What is postmodernism? (AP14)

In this final section of the Atheism and Postmodernism unit, we will focus on postmodernism and religion.  Before looking at the postmodern view of reality, we need to understand what postmodernism is.

Postmodernism means ‘after modernism’, in the same way that 2:30pm means ‘post-meridian’ or after midday.  This means that in order to understand postmodernism we need to look at the idea of modernism.


When we talk about modernism and postmodernism, we are using sociological terms that try to describe the society we live in.  These labels are not linked to dates, though they can be linked to time periods.  They are more to do with the key ideas found in cultures at particular times.

The modern world began around the middle of the 18th century and is closely linked with the rise of science and empiricism.  Perhaps the key feature of the modern world is the importance given to human reason as the source of truth.

The modern world was convinced of the supreme ability of human thinking to understand everything about the world around us and therefore our ability to master and control the world.  We might not yet have all the answers to these questions, but using the tools and methods of science and empiricism we one day would know all that there is to know.

Consequently, the idea of modernism was focussed on there being a single, objective, discoverable truth, an absolute truth and that progress towards this complete truth was inevitable.    This single truth would be conveyed in a metanarrative – a big story that would help explain all things.

The modernist metanarrative (literally ‘over story’) held  that through human reason and intellect, all questions could be answered; it was just a matter of time before we got there.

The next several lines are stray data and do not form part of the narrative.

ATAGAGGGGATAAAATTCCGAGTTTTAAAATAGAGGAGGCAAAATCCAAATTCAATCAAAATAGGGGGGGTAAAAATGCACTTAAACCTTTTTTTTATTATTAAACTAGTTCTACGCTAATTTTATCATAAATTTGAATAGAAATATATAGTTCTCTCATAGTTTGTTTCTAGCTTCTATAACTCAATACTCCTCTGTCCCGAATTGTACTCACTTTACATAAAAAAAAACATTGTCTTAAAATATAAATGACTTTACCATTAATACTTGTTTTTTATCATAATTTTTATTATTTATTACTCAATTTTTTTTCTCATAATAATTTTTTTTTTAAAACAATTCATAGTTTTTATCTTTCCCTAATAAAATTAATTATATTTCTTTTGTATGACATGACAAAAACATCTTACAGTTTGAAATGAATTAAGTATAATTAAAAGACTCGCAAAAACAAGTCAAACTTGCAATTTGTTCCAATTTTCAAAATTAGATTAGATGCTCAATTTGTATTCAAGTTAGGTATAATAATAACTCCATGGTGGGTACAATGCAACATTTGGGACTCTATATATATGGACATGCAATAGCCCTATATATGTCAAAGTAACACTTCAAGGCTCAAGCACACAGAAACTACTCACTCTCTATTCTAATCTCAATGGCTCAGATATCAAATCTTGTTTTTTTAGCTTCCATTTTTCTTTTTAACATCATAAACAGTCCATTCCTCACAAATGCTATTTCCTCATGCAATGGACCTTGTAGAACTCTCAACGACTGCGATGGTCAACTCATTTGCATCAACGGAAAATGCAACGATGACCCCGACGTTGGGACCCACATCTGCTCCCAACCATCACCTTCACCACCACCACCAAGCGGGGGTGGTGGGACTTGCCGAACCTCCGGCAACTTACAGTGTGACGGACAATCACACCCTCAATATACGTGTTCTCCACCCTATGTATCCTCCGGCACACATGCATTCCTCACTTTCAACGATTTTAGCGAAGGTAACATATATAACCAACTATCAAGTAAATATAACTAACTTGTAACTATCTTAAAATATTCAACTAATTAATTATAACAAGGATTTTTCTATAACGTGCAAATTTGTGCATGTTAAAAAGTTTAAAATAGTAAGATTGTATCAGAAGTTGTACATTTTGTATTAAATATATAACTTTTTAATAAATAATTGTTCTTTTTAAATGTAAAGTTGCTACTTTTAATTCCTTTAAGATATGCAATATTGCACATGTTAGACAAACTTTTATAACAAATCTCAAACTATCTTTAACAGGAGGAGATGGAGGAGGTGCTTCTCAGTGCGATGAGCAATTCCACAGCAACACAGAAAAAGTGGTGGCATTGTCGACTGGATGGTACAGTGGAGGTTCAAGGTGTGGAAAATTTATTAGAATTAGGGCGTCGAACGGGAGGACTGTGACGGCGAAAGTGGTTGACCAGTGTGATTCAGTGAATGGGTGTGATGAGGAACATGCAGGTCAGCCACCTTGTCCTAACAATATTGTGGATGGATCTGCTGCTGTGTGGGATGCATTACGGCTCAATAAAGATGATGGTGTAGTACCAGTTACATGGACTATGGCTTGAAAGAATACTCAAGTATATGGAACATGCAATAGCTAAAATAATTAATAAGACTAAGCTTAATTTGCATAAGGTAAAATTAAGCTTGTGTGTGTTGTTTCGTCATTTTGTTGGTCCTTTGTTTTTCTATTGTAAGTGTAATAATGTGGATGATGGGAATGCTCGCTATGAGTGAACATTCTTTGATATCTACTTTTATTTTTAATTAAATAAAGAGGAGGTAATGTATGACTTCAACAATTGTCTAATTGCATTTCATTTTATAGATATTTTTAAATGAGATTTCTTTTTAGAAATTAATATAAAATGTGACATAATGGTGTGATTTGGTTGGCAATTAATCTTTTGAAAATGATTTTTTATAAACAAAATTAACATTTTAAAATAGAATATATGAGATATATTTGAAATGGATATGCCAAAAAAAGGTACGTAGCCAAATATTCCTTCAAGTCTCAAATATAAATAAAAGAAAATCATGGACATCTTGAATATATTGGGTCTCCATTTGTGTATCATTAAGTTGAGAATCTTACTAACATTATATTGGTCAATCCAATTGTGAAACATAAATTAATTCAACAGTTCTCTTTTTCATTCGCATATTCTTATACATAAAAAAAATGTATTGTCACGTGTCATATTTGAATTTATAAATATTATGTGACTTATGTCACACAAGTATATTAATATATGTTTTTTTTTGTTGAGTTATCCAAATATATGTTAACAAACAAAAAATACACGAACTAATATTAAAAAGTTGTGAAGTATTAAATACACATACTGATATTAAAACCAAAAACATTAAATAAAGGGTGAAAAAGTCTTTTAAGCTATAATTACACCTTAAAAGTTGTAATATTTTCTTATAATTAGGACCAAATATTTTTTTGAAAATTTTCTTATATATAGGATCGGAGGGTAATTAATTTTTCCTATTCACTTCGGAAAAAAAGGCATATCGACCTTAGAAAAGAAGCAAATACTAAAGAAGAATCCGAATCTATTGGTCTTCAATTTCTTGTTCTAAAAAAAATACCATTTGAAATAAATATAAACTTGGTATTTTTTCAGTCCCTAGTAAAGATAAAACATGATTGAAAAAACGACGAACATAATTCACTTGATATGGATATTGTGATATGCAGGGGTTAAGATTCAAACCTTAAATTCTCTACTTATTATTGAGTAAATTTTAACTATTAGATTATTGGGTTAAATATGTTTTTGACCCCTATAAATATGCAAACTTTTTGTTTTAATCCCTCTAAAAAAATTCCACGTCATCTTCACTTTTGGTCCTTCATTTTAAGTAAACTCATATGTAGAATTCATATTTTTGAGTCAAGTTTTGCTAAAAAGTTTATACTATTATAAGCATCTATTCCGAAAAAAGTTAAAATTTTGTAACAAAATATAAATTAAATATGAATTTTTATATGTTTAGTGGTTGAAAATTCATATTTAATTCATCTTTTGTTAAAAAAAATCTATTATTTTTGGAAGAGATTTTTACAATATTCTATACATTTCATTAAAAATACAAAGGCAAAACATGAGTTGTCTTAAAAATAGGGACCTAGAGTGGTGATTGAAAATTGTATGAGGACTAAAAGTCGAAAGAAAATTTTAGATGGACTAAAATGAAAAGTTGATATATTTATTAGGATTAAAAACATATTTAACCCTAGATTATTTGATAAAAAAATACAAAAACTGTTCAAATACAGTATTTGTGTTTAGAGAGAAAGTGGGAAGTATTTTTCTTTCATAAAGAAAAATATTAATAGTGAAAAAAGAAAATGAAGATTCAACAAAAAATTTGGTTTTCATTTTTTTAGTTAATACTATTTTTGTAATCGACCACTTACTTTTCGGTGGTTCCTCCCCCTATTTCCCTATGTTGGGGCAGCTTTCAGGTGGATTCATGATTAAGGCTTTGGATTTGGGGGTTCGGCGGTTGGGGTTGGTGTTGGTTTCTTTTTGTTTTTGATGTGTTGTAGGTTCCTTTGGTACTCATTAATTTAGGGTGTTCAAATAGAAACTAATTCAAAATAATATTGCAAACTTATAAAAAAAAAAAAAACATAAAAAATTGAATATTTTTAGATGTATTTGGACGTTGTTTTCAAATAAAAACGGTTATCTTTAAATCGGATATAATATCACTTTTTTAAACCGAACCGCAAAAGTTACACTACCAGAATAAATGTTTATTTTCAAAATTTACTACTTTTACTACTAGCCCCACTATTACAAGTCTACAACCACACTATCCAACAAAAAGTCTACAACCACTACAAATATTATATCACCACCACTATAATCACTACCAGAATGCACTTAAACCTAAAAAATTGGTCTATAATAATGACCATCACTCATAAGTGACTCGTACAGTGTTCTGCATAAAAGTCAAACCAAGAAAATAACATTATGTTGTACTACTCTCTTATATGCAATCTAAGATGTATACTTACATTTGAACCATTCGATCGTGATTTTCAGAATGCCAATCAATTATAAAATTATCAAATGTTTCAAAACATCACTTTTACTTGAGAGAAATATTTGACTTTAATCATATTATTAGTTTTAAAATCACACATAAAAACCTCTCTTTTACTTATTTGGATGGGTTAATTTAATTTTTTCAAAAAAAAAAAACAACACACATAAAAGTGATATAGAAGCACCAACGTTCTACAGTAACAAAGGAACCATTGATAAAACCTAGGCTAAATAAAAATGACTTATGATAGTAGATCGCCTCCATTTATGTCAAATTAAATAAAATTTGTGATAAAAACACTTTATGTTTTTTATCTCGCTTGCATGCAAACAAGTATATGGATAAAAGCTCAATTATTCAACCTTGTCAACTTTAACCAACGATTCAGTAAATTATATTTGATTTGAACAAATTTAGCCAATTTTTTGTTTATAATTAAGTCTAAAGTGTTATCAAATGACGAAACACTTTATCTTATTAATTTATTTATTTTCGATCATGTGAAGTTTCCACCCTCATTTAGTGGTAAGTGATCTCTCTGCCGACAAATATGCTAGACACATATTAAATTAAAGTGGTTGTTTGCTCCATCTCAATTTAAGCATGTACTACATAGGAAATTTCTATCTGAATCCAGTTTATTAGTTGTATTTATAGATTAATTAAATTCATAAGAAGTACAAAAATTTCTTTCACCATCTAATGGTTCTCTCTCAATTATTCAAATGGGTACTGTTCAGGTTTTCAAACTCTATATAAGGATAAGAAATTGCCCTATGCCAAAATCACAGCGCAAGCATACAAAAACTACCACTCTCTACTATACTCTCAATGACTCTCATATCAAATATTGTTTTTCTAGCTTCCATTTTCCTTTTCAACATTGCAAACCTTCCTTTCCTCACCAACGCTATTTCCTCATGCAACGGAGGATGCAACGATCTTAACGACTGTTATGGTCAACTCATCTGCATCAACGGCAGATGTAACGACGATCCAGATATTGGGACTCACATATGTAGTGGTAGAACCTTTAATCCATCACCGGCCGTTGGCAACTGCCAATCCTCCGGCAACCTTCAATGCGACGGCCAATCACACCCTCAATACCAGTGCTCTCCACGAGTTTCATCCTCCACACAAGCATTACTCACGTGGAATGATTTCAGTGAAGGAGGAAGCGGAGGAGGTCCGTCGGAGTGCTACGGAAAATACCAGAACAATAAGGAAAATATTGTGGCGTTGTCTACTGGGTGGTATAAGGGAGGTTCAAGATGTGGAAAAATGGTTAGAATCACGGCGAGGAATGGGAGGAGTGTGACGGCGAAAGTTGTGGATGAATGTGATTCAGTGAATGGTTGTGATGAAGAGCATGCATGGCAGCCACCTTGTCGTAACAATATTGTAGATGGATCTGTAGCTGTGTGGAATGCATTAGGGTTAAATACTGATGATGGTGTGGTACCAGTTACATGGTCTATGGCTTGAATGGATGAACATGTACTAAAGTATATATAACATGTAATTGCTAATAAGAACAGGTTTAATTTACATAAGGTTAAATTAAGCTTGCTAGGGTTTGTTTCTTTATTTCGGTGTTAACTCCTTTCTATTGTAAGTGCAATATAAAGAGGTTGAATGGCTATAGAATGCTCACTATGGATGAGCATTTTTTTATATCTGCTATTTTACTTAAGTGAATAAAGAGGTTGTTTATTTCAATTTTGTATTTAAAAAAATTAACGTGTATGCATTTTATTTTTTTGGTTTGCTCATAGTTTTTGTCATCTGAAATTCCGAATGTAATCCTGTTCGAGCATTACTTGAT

As such, modernism was a confident, ebullient, optimistic idea about human potential.  Perhaps the greatest example of this ebullience and confidence came in 1961 when President Kennedy committed the US to putting a man on the moon by the end of that decade.  The optimism with which President Kennedy announced this led to a sustained drive by NASA and the American government which was successful with the moon landing taking place in 1969.quote-we-choose-to-go-to-the-moon-in-this-decade-and-do-the-other-things-not-because-they-are-easy-but-john-f-kennedy-307383

The belief in the scientific and technological ability of humans to achieve this nicely illustrates the idea that humans could conquer any challenge they set themselves.

Modernism, being linked with science and empiricism, is closely associated with atheism.  Modernism promised that humans could occupy a “God’s eye” view of the world in which we knew all things and could control these, making God redundant.

Now that we have an understanding of modernism, we can turn our attention to postmodernism.

Postmodernism can be extremely difficult to define by itself, so it is best understood by concentrating on the ‘post’ aspect of it – how is it different to modernism?  how does it come after modernism?

Whereas modernism argues that human reason can lead us to a compete understanding of an objective and absolute truth, postmodernism rejects the very idea that there is a single absolute truth.    Postmodernism argues that truth is relative and not absolute and so there are limits to what humans can know.  A “God’s eye” view of reality is not possible. Nothing is certain.  There is no metanarrative.  There is no TRUTH.